Everyone’s Favorite Word: Collaboration

Collaboration is certainly a buzzword. I once half-jokingly/half-seriously suggested someone add a sentence about their ability to collaborate in a cover letter I was editing, because businesses and companies love the concept. And for all its “buzzy-ness,” I agree. I think collaboration, when done correctly, results in improved final products or outcomes by engaging multiple people, including their points-of-view, strengths, and knowledge.

One of our readings for today, Toward a Theory of Collaboration for Teachers and Librarians, suggested four models for collaboration between media specialists and teachers, which seem to apply to other teaching situations as well. They are:

  • Coordination: bringing librarians and instructors together to better share information and bring their efforts and work into sync, often through better communication
  • Cooperation/Partnerships: involves more commitment from all parties. There is often more structure in cooperation/partnerships, and the collaborators set goals and work to achieve a project together.
  • Integrated Instruction: information literacy curriculum and subject matter curriculum are combined together when developing instruction, through efforts of both librarians and instructors.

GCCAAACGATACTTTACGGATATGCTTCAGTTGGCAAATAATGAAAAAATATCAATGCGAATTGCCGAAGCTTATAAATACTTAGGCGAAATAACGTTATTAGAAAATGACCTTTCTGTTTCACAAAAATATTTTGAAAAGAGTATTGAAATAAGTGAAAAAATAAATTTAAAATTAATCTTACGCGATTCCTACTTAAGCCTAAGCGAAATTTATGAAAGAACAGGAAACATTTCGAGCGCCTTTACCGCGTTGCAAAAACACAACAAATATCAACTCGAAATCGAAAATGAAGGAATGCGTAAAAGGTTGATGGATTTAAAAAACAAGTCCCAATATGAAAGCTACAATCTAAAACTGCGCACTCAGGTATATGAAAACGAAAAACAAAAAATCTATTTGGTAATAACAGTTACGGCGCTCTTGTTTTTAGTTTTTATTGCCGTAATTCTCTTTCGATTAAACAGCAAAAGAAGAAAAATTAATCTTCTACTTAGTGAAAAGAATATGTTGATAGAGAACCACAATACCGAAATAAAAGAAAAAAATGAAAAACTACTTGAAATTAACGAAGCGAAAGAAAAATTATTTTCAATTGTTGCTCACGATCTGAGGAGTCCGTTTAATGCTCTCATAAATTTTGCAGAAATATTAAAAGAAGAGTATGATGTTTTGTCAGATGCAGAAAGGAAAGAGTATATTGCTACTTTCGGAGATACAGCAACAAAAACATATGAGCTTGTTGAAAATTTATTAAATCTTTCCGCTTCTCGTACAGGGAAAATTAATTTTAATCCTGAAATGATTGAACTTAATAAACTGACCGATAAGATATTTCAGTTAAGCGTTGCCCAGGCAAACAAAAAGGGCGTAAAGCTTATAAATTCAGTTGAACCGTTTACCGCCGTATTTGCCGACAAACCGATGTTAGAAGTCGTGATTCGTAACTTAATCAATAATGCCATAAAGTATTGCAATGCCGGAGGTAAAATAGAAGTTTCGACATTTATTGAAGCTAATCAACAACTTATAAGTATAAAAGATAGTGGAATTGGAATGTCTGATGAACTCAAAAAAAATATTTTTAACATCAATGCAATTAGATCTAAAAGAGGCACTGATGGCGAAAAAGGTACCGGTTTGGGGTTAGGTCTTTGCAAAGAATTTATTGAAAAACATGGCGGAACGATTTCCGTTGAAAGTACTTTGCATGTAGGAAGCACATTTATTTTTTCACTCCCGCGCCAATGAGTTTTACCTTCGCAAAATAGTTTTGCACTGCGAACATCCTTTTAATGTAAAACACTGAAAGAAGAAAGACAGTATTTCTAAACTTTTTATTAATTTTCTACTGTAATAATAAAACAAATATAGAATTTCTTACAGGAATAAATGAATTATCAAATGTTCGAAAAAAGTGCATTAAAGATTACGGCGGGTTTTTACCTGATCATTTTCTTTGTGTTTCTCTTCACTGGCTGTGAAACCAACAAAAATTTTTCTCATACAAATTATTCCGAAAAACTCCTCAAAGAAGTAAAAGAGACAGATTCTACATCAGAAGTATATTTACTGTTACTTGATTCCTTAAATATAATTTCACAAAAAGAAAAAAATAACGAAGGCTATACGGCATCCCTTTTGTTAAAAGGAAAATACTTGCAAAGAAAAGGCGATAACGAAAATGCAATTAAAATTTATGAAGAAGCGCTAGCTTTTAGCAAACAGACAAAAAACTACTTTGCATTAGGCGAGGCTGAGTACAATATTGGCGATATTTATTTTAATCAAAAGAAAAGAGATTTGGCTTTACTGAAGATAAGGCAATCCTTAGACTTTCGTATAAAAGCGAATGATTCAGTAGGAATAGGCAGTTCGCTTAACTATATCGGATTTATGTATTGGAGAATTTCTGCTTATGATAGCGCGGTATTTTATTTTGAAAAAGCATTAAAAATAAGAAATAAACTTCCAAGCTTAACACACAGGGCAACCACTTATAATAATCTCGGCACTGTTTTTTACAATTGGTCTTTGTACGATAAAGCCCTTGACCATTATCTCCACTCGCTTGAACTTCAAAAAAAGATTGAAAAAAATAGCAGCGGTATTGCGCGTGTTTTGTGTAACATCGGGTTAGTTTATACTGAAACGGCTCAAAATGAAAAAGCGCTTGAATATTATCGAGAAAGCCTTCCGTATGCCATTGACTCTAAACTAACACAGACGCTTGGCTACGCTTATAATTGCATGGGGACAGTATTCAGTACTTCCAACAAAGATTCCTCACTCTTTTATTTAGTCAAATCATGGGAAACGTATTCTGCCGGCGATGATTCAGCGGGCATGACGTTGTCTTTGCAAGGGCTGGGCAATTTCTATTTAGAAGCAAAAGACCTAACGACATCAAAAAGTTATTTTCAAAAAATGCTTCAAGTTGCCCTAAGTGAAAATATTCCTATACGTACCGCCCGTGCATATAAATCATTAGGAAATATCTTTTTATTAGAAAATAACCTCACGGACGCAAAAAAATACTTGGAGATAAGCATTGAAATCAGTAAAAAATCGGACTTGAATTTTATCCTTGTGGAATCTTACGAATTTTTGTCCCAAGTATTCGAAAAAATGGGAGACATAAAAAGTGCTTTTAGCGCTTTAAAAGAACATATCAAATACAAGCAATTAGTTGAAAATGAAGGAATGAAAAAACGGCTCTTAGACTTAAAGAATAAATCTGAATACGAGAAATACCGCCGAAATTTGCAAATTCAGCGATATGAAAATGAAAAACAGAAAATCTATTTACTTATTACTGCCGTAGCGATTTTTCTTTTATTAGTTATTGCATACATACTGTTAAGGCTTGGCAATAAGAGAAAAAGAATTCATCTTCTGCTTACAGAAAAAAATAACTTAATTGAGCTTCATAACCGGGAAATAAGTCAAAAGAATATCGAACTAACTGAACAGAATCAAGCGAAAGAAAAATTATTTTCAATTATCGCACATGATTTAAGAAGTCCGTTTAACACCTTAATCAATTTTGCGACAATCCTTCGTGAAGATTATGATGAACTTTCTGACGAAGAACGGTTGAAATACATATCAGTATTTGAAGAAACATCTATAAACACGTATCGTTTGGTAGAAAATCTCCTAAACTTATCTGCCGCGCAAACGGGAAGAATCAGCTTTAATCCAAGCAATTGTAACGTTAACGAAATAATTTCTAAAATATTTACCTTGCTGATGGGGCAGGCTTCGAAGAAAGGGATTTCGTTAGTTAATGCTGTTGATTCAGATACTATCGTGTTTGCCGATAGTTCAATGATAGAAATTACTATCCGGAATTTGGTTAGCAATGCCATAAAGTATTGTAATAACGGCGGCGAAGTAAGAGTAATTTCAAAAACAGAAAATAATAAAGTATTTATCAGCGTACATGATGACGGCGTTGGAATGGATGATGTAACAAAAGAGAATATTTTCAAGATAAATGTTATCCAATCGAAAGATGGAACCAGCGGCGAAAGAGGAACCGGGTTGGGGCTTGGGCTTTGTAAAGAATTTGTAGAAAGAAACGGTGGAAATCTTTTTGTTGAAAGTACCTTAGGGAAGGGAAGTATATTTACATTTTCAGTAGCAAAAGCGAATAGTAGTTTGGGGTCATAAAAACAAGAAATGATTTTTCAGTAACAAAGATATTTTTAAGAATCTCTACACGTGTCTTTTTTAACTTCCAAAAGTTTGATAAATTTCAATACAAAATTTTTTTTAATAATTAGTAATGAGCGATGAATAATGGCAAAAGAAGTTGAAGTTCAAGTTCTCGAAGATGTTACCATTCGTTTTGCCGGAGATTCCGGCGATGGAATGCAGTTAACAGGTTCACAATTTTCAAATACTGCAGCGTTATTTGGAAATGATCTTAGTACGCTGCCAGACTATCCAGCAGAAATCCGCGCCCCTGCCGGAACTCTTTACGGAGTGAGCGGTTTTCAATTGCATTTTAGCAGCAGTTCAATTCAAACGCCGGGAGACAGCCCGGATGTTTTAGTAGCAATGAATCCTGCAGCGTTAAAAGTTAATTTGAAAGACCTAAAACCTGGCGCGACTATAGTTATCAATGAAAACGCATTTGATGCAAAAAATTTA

• Integrated Curriculum: similar to integrated instruction, but at the overarching level of the curriculum. Librarians and instructors work together and combine their areas of expertise when developing curriculum.

I think collaboration between librarians and instructors can be very important. Most importantly, I think collaboration leads to more thoughtful, authentic learning experience for students. However, the impression I get is that it is very hard to get buy-in from instructors when making efforts to collaborate. All three librarians I observed teach mentioned how it is often a struggle to get any information (about the class, the needs, the assignments) from instructors, let alone any higher level of collaboration. They also mentioned the feedback they tend to get is usually just an assignment description and a list of resources the instructors want covered. Like many topics covered in this class, it seems like collaboration is another concept that is easy to understand and see the benefit of, but much harder to actually implement.


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